Our final stop of this snapshot visit was an afternoon in Boston. Our third state in four days, Massachusetts, home to so much colonial and revolutionary history. I was excited to see what the afternoon held. It started well, our walking tour was called ‘Enemies to the state’ so I pulled out my best American accent in order to feel welcome. With our pint sized, lively guide Jayne, we walked a small section of the ‘Freedom trail.’ 
The red bricked trail is 2.5 miles of significant spots in the US fight for freedom from the British. The colonial city made a name for itself in defiance of the Tea Act of May 10, 1773 when they threw 600,000 pounds worth of chests of tea into the Boston Harbour and coined the phrase ‘no taxation without representation.’ Britain reacted harshly repealing Boston’s right to self govern and shutting down the harbour attempting to force them into submission. They posted British soldiers to police the streets and introduced the ‘intolerable acts’ until Boston repaid the debt of the lost tea. The Sons of Liberty began gauging reaction from the 13 colonies and as tensions rose, it was not a time to be impartial. 

Paul Revere house
Faneuil Hall

Paul Revere is celebrated as a forerunner in the protest, assembling the midnight riders to spy on the cities goings on, eventually riding to inform the militia of the approaching British Soldiers. His house is in the North End of the city. With a dense Italian population, this part of the city is thick with Italian cuisine and has an old feel of winding streets and a history of poverty and immigration. Outside the Old North church a statue of Paul Revere stands proud. Our guide suggested his status as celebrated revolutionary hero wasn’t sealed until 1861 in the build up of American Civil war, to unite the states through patriotic memory.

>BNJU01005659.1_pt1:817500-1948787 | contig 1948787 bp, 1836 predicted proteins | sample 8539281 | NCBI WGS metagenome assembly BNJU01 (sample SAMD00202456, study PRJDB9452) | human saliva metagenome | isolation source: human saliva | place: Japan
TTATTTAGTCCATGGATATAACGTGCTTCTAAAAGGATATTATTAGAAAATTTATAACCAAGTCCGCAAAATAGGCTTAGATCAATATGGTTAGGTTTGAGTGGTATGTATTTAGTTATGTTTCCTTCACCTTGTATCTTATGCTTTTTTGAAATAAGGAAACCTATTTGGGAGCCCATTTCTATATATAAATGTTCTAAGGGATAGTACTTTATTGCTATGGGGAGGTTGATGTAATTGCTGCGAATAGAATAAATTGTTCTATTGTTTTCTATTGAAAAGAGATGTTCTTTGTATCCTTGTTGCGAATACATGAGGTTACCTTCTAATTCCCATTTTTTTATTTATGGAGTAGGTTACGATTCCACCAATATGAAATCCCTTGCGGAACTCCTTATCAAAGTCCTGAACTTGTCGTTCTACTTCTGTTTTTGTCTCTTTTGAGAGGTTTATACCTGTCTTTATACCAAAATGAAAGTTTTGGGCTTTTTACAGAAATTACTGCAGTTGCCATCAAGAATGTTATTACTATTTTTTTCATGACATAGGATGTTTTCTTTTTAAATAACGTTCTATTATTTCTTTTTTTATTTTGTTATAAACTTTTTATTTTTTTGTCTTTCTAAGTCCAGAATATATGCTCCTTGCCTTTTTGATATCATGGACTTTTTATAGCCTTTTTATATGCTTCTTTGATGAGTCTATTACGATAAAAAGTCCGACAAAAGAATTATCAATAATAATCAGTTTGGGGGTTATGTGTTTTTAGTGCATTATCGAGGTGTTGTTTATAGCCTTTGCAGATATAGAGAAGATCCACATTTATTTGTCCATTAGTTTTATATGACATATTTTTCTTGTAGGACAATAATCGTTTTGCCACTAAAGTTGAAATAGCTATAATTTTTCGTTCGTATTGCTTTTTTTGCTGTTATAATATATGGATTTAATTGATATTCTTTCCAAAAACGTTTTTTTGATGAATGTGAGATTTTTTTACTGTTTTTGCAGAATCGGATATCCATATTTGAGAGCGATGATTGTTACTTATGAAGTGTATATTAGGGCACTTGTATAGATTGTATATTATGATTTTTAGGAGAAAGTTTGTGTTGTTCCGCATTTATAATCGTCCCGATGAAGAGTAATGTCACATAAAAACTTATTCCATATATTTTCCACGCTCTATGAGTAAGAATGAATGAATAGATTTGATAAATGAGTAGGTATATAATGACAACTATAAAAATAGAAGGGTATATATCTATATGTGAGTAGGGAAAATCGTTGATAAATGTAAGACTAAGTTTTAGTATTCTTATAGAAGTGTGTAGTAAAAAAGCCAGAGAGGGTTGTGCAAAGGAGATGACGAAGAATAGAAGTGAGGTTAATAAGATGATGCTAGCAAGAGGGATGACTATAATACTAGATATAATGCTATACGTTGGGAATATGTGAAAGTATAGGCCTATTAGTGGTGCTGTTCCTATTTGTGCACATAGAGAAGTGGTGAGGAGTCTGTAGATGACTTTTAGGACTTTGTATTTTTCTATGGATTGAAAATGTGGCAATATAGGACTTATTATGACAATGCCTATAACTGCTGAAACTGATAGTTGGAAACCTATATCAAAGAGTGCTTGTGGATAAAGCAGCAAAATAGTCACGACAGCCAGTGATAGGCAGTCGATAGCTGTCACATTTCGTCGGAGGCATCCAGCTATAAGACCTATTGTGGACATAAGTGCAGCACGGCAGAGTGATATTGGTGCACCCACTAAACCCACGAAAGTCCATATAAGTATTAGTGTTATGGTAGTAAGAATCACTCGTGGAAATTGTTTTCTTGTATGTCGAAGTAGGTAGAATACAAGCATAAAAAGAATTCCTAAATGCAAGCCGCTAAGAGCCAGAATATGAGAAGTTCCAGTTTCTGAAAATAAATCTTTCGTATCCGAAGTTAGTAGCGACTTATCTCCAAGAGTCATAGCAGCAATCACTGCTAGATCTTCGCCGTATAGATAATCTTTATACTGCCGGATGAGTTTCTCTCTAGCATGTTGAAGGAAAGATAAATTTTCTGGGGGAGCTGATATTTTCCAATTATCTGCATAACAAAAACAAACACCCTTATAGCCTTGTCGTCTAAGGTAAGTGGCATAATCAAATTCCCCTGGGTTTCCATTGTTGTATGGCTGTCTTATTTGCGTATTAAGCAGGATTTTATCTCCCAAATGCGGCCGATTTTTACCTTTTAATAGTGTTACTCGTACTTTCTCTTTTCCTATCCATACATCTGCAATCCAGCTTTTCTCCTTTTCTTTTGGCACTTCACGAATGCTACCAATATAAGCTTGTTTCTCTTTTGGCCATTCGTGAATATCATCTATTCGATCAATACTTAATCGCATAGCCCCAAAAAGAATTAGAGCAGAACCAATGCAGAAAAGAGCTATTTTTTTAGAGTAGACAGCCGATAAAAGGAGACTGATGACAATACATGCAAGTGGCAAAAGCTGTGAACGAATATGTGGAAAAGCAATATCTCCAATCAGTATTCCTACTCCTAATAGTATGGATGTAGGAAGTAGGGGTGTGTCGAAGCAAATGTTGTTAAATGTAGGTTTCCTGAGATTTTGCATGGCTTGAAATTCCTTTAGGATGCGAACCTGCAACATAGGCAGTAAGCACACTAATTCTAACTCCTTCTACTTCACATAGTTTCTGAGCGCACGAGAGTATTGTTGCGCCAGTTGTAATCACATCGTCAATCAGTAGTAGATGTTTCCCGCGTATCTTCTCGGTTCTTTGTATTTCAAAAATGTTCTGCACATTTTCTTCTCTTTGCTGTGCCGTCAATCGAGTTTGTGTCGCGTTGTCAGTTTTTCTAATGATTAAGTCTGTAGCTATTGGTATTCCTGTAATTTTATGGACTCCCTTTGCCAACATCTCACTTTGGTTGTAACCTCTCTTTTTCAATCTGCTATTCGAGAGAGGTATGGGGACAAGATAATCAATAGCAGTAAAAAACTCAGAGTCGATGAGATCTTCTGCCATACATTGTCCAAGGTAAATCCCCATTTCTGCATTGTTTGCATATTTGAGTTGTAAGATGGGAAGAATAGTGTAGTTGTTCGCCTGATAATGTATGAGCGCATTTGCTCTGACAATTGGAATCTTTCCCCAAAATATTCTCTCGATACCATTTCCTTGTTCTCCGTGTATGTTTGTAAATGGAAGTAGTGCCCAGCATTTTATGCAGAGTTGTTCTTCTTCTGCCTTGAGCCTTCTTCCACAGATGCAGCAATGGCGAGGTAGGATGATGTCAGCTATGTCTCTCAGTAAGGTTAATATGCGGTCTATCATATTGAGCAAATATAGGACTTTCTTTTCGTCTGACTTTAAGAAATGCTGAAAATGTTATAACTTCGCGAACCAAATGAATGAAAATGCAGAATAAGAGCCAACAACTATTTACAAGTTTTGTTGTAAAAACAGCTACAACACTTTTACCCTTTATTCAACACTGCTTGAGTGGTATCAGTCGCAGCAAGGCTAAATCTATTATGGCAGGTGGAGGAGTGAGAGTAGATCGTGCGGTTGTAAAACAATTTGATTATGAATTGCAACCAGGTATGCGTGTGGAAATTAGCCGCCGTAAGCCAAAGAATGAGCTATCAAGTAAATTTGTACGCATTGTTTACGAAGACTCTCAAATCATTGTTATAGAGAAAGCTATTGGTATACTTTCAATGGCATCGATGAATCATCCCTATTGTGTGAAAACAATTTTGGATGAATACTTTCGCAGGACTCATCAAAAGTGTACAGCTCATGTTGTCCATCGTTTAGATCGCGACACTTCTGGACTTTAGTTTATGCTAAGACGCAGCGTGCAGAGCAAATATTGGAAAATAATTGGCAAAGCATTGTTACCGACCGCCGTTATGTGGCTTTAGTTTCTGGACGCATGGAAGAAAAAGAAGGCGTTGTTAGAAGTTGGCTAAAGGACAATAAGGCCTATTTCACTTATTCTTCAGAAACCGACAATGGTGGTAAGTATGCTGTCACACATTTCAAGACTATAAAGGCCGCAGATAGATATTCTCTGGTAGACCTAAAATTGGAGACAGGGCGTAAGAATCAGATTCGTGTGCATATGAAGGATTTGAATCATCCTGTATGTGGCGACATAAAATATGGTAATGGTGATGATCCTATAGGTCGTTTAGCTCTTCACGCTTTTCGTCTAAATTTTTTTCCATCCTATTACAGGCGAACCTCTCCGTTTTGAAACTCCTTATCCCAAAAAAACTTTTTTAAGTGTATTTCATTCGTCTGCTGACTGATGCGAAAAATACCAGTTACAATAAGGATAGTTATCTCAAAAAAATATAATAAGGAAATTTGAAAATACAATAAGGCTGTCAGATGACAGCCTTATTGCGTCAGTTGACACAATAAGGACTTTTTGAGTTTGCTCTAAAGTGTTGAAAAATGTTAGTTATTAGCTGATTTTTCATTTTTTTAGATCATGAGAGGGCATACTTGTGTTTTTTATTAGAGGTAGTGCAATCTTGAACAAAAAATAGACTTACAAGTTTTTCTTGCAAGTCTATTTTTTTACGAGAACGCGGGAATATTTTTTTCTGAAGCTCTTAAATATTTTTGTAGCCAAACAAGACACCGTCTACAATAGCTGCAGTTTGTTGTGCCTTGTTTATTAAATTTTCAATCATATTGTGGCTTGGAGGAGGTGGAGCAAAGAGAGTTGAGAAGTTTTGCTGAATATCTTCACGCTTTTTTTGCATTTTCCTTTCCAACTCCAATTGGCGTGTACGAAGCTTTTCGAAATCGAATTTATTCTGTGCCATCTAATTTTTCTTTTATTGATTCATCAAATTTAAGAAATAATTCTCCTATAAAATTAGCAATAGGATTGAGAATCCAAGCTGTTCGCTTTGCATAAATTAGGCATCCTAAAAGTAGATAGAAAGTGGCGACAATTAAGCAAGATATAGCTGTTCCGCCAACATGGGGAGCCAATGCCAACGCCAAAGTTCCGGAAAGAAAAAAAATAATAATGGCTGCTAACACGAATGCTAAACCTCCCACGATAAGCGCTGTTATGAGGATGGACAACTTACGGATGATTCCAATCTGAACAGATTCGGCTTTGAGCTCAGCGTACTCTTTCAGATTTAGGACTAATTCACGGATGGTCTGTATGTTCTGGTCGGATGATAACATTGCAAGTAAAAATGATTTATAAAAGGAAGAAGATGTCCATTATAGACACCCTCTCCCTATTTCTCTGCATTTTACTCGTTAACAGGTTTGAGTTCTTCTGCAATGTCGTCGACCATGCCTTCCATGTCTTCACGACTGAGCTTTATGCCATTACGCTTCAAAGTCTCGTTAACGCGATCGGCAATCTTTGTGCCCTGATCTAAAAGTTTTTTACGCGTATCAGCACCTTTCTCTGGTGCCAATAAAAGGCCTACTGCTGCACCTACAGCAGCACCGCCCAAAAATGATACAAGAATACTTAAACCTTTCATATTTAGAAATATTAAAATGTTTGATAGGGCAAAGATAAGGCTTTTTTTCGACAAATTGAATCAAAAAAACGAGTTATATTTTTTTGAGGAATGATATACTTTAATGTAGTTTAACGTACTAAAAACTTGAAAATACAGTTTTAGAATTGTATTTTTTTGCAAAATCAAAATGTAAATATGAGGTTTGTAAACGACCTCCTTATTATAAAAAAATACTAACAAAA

Being another port city, fresh fish is easy to come by. Markets filled the streets with fresh fruit and veg and Jaemi and I tried our first oysters after watching them be freshly shucked, and Allison giving us a demonstration on how to enjoy them. Afterwards we enjoyed another New England special, Clam Chowder served in a bread bowl inside the North Market next to Faneuil Hall, the historic meeting place so key to the Revolution. 

We talk a walk to the harbour, just to see if the water was still murky with the good stuff. Looking back at the cities skyline, illuminated by the setting sun, old buildings stood out against the modern architecture making for a beautiful cityscape.  

The city was still busy with life as we enjoyed a coffee and al Fresca game of chess in the square, then set off southwards on the Freedom Trail towards Boston Common. The site of the Boston Massacre in which five people were killed at the mercy of nine ambushed British soldiers was poignantly marked. Beautifully preserved buildings such as the old town hall and bookstore have been repurposed in the most free market way imaginable, now a steak house and restaurant.  

Regretfully, we left the city for Denvers, a smaller city to the north where we would spend the night with Allison’s friends before an early exodus to the airport. On the way we stopped at Pulman’s Pantry, a real life gingerbread house serving ice cream which you could cover in as many imaginative toppings as you could fit in your bowl. God bless America.  (And God bless these shining stars!)

And so ended a whirlwind visit to New England at a spectacular time of year, and it’s only whetted my appetite for more.  
Next stop BC, Canada. 

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